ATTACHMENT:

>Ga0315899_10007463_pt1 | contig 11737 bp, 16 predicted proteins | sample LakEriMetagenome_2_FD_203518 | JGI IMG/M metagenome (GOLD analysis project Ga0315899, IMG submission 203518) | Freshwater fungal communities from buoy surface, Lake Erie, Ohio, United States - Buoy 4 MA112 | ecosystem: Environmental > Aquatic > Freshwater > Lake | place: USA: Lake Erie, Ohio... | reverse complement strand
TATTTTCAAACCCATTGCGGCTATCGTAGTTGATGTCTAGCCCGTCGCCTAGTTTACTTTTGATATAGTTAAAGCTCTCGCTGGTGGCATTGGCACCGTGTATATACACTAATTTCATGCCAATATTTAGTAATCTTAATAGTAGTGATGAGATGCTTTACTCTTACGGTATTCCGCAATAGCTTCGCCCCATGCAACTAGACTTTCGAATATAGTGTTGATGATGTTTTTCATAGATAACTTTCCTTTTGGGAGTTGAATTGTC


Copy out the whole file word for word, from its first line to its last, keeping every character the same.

>Ga0315899_10007463_pt1 | contig 11737 bp, 16 predicted proteins | sample LakEriMetagenome_2_FD_203518 | JGI IMG/M metagenome (GOLD analysis project Ga0315899, IMG submission 203518) | Freshwater fungal communities from buoy surface, Lake Erie, Ohio, United States - Buoy 4 MA112 | ecosystem: Environmental > Aquatic > Freshwater > Lake | place: USA: Lake Erie, Ohio... | reverse complement strand
TATTTTCAAACCCATTGCGGCTATCGTAGTTGATGTCTAGCCCGTCGCCTAGTTTACTTTTGATATAGTTAAAGCTCTCGCTGGTGGCATTGGCACCGTGTATATACACTAATTTCATGCCAATATTTAGTAATCTTAATAGTAGTGATGAGATGCTTTACTCTTACGGTATTCCGCAATAGCTTCGCCCCATGCAACTAGACTTTCGAATATAGTGTTGATGATGTTTTTCATAGATAACTTTCCTTTTGGGAGTTGAATTGTC